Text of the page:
October 2016                                                                                    emasnc.org

Upcoming Events UpcomingEvents
For more details see our Calendar of Events   or visit emasnc.org

Sat, Oct 15, 9am
Black Mountain Birdwalk

Tue, Oct 18, 7pm
EMAS program
"Birding in Morocco" 
Reuter Center, UNCA

Tue, Nov 1, 7pm
EMAS Board, Reuter Center, UNCAsheville

Sat, Nov 5, 9am
Beaver Lake Birdwalk

Sat, Nov 12, 9am
Jackson Park Birdwalk

Tue Nov 15 7pm
EMAS program with
Mark Hopey of Southern Appalachian Raptor Research.

For the latest schedule and any changes:
Like us on Facebook
Enjoy this

The Chimney Swift
Photo by JPoling
is Audubon NC's 2016 Bird of the Year. In our last issue, we reported on the Chimney Swift towers recently built in Black Mountain. Here is more news. According to Audubon NC, Chimney Swift populations are decreasing steeply and the swifts are now listed as "near threatened. To compound the problem, many chimneys are being capped or removed, leaving fewer places for swifts to nest, raise their chicks and to roost.
Here are some things Audubon NC suggests that you can do to support Chimney Swifts: 

1. Keep Your Chimney Open - The practice of capping older chimneys makes them inaccessible to swifts. One solution is to cap the chimney in November and open it up again in the spring or simply keep your chimney open. Chimneys with metal liners are too slick for swifts, so older chimneys with brick linings are important.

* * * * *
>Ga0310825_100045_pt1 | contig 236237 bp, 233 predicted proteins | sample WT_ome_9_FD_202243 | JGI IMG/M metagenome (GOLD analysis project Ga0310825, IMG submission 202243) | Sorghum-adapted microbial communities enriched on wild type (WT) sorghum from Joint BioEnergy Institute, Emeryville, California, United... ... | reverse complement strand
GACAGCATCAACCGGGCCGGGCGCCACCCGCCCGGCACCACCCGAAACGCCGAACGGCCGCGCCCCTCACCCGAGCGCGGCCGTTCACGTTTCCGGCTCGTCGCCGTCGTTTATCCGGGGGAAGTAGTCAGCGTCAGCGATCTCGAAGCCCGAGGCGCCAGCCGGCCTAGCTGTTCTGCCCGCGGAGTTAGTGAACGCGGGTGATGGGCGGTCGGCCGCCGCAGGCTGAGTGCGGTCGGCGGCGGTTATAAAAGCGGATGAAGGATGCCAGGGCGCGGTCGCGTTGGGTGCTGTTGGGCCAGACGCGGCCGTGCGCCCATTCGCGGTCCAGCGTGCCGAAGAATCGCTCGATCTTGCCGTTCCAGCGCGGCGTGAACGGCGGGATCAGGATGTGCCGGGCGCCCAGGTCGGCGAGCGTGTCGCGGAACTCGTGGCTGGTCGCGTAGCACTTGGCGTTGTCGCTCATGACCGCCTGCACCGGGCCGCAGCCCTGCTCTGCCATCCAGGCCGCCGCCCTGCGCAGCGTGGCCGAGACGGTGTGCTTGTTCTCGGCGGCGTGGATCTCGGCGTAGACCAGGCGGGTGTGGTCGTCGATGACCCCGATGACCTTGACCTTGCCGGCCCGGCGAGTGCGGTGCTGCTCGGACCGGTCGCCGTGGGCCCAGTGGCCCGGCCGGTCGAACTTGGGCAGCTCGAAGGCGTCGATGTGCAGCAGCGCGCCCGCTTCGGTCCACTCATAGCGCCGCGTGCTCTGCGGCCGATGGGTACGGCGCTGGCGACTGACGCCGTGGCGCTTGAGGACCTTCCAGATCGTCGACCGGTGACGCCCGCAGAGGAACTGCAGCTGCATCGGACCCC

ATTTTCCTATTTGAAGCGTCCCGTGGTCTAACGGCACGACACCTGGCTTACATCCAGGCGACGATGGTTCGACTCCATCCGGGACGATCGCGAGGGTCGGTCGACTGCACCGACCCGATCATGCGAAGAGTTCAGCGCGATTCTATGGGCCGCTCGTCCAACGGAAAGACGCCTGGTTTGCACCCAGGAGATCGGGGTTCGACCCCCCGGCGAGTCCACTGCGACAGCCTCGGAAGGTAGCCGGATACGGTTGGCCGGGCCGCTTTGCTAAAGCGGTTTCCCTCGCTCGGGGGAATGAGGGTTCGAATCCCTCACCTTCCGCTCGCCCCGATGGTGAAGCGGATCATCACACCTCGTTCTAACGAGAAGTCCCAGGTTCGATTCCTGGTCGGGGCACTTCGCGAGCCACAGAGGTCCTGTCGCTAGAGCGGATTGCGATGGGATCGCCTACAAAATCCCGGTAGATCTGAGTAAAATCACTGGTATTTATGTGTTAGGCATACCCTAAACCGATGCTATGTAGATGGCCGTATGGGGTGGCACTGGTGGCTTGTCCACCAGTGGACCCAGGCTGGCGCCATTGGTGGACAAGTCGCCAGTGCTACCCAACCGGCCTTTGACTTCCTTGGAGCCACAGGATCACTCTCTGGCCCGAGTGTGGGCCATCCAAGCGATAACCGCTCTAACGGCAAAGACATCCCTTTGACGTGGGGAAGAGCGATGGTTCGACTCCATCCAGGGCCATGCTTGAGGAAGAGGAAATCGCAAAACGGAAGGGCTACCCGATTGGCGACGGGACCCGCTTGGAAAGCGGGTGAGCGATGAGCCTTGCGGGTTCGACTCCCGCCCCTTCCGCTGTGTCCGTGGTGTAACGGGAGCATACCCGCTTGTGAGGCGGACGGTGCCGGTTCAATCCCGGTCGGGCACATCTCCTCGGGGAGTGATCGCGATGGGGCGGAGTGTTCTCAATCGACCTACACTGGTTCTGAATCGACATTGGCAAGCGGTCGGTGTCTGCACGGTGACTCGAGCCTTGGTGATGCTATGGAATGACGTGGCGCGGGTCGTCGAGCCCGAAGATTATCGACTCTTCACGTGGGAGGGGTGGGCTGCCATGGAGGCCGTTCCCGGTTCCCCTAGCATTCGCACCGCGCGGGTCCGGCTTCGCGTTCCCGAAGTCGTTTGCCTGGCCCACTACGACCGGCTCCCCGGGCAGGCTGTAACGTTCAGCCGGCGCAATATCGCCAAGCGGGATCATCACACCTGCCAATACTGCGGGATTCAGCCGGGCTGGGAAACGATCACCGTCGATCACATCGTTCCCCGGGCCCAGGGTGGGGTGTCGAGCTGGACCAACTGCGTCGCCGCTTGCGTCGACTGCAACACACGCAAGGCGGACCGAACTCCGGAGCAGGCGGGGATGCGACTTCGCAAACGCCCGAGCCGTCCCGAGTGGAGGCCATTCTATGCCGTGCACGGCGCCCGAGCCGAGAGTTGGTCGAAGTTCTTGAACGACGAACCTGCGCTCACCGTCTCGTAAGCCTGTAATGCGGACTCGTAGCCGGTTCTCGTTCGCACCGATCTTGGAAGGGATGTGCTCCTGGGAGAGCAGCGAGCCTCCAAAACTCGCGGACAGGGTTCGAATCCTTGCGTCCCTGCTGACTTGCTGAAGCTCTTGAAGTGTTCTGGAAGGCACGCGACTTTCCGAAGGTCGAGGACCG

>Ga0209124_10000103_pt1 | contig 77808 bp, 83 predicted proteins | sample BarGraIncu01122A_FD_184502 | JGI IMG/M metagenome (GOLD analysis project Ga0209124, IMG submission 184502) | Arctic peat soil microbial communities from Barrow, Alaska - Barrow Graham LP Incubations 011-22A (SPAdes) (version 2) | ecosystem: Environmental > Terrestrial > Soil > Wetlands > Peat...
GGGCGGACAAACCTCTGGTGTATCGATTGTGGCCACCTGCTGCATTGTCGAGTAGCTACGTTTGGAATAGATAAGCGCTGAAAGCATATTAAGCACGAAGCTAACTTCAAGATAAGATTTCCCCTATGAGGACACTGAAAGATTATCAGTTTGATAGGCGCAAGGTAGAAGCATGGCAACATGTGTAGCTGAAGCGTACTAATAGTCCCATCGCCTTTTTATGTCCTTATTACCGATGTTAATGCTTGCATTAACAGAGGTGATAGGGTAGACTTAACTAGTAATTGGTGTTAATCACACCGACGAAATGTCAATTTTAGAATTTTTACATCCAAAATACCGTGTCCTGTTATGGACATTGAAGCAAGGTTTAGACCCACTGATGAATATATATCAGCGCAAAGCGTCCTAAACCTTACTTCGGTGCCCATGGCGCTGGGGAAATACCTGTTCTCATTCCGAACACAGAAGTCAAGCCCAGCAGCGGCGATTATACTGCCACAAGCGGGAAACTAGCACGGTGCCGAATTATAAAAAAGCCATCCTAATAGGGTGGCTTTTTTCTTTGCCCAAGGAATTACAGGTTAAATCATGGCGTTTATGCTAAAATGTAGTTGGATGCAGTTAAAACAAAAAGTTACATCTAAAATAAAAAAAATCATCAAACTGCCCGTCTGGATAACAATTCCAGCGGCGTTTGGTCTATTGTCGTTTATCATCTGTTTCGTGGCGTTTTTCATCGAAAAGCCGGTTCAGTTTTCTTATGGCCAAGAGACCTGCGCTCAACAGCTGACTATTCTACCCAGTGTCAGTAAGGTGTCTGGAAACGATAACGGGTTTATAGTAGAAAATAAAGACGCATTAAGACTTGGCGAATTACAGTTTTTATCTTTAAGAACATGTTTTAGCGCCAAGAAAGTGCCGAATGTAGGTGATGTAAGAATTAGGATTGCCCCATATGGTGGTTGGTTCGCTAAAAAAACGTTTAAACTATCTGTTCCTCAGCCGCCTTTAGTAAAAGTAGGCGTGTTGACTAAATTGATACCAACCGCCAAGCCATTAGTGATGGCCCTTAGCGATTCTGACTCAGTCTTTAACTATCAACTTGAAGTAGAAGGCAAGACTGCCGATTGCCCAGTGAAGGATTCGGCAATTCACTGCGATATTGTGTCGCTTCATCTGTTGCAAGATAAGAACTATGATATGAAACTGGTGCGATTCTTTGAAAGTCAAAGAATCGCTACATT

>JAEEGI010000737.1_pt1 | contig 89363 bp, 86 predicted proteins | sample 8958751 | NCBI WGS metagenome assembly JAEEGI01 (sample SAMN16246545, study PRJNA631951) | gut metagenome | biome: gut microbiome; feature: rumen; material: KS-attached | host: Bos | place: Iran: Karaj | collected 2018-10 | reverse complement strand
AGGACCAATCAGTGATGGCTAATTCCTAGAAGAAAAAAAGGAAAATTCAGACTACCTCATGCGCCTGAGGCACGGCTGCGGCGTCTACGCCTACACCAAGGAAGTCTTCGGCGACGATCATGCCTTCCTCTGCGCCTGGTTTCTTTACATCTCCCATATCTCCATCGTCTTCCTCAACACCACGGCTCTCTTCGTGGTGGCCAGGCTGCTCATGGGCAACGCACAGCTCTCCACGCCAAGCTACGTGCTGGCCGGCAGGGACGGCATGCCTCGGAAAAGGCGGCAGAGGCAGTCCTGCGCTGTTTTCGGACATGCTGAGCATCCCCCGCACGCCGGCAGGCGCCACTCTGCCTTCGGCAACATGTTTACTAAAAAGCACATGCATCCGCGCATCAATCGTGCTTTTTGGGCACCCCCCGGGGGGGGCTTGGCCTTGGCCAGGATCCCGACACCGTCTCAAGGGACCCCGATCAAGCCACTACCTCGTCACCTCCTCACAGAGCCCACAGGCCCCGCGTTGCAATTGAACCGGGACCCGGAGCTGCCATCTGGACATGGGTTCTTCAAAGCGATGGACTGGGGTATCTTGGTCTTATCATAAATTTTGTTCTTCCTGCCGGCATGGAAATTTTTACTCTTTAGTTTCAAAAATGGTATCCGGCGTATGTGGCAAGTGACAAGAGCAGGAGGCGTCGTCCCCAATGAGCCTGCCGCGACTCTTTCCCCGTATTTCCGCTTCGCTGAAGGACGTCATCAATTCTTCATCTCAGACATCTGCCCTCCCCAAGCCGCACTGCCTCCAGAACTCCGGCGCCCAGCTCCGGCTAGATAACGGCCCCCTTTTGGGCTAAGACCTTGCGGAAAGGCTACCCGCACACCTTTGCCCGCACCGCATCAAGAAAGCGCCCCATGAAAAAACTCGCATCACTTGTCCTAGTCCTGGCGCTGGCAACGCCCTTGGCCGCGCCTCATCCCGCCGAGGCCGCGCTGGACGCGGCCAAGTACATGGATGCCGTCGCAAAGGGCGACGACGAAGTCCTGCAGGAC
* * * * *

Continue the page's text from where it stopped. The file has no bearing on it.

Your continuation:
2. Report nesting and roosting Chimney Swift sightings at Audubon NC or at eBird.org. The more we know about Chimney Swift roost sites, the better we can protect them. 
3. Construct A Chimney Swift Tower - Provide more nesting habitat to your neighborhood swifts. 
4. Save Roost Towers --Be proactive. Scout for chimneys used by swifts and contact folks in charge before plans are made to tear the chimney down. Offer to give a brief presentation, provided by Audubon NC, to a group of people connected with the building. To learn more, visit http://nc.audubon.org/news/take-swift-action-help-urban-bird.

Thanks and good birding!
EMASSeptemberprogram   Birding in Morocco
Tuesday October 18, 7pm
Reuter Center, UNCAsheville

Black-eared Wheatear 
by Doug Johnston
Grab your fez and join EMAS for an exciting "virtual birding" tour of the North African country of Morocco with Simon Thompson. Morocco has a surprising diversity of habitats, from rugged mountains and Mediterranean beaches to cloud forests and Saharan deserts. Bird diversity is high as well with over 400 species listed. Last March, three Elisha Mitchell members took an exploratory trip there. Doug Johnston, Tom Tribble and Simon Thompson spent the better part of three weeks in this fascinating country, racking up over 200 species of birds. They toured the Atlas Mountains and the deserts of the south with a birding guide, then explored the northwest region on their own. According to Doug Johnston, "the main reason I had always wanted to visit Morocco, is that you can see high snowy mountains, hot sandy deserts, and wild sea coasts all in the same relatively small country. It is also the only North African country I can think of that is still safe and easy to travel around." With birds like the Pharaoh Eagle-owl and the Bald Ibis, we guarantee you a birder's eye view of Morocco at this fun program.